Apparently, It is a self described Dive Bar and they already do ban recording and pictures. I'm pretty sure this will come as no surprise, even Steve Mann has had issues with acceptance by the general public.

Do you think this technology will become so mainstream that people will give up trying to protect their privacy?

Comment Re:No (Score 1) 522

Is it really completely beyond the wit of a developer to start doing some functional capture themselves, you know, ask around maybe ? Or do developers want to be battery chickens where you feed a spec in one end and code comes out the other ? Seriously, I expect my devs to be capable of independent thought and action. A dev should not just sits on their arse doing goldfish impressions when there's no discernible direction to take they should, as far as I'm concerned, be trying to find out wtf is required. I don't expect this of fresh junior developers, but any developer with a few years of experience should have achieved a modicum of the skills required to do the above. Not saying they'll get it right, and they may not have the access to capture all the requirements, but some energy expended in that direction is the least I'd expect. If they can't do that, what hope is there of capturing a change that may seriously impact the application development. In software development everyone should feel they can contribute to any part of the application build with their thoughts (from design to delivery). I don't want dev staff completely incapable of thinking outside of a functional spec.

Comment Re:Rewrite it (Score 1) 236

Probably not true. If its truly cobbled together as described, and therefore a lot of it has been created 'key to disk', then most of it is probably unnecessary code. Replacing it with a rewrite would more than likely require code that is a considerable order of magnitude lighter than 200k (say between 50-100K). I've seen this kind of crap before a few times, and have succesfully replaced with rewrites, and in reasonable time frames. The main key to doing a rewrite succesfully however is NOT to look at, or replicate the code as it is (but just a bit tidier). The best approach is to go through a proper design to functional specification process, just as if it was a new application. Doing it that way you'll probably find far more elegant coding solutions than are currently being used by the 200k mess and these will cut down on coding time. Moreover it will produce better and more maintainable code, more than you ever would through a tidy and document process. If you think about it, documenting what the spaghetti is doing would probably take as much time, if not much longer, than a fresh design/spec process. Basically the time taken to do a good rewrite is very rarely going to be longer than it would be to unpick the mess. Just keep your team very, very small and make sure everyone including your programmers are involved from the first design/spec discussions onwards. Things go much faster, and you get a far better design, if your coders are invested fully in the project.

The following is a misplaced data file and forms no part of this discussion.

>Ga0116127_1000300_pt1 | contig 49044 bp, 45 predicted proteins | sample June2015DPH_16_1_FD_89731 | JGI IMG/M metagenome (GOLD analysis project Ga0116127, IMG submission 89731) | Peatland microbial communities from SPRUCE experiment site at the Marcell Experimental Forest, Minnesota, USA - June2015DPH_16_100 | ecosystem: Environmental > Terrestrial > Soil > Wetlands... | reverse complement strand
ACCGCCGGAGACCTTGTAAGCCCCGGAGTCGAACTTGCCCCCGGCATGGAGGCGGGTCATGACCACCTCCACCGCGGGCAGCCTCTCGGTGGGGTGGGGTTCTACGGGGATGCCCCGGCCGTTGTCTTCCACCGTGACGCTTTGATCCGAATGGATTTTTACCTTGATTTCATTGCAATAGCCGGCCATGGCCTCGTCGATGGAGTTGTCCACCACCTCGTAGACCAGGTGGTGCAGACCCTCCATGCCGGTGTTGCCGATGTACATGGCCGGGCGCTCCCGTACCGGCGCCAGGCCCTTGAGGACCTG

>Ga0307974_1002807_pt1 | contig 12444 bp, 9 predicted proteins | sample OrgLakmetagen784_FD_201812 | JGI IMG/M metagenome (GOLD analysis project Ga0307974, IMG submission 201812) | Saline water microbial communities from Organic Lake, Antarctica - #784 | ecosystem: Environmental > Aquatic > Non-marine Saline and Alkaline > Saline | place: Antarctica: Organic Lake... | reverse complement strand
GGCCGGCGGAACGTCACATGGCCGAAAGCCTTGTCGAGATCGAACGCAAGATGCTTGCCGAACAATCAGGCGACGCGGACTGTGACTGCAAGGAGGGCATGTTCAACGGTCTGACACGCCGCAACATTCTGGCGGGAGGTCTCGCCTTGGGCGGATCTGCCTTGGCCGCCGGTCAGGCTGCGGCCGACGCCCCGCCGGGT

The Internet

Submission + - Controlling Bufferbloat with Queue Delay (

CowboyRobot writes: "We all can see that the Internet is getting slower. According to researchers, the cause is persistently full buffers, and the problem is only made worse by the increasing availability of cheap memory, which is then immediately filled with buffered data. The metaphor is grocery store checkout lines: a cramped system where one individual tasks can block many other tasks waiting in line. But you can avoid the worst problems by having someone actively managing the checkout queues, and this is the solution for bufferbloat as well: AQM (Active Queue Management). However, AQM (and the metaphor) break down in the modern age when Queues are long and implementation is not quite so straightforward.

Kathleen Nichols at Pollere and Van Jacobson at Parc have a new solution that they call CoDel (Controlled Delay), which has several features that distinguish it from other AQM systems.

"A modern AQM is just one piece of the solution to bufferbloat. Concatenated queues are common in packet communications with the bottleneck queue often invisible to users and many network engineers. A full solution has to include raising awareness so that the relevant vendors are both empowered and given incentive to market devices with buffer management.""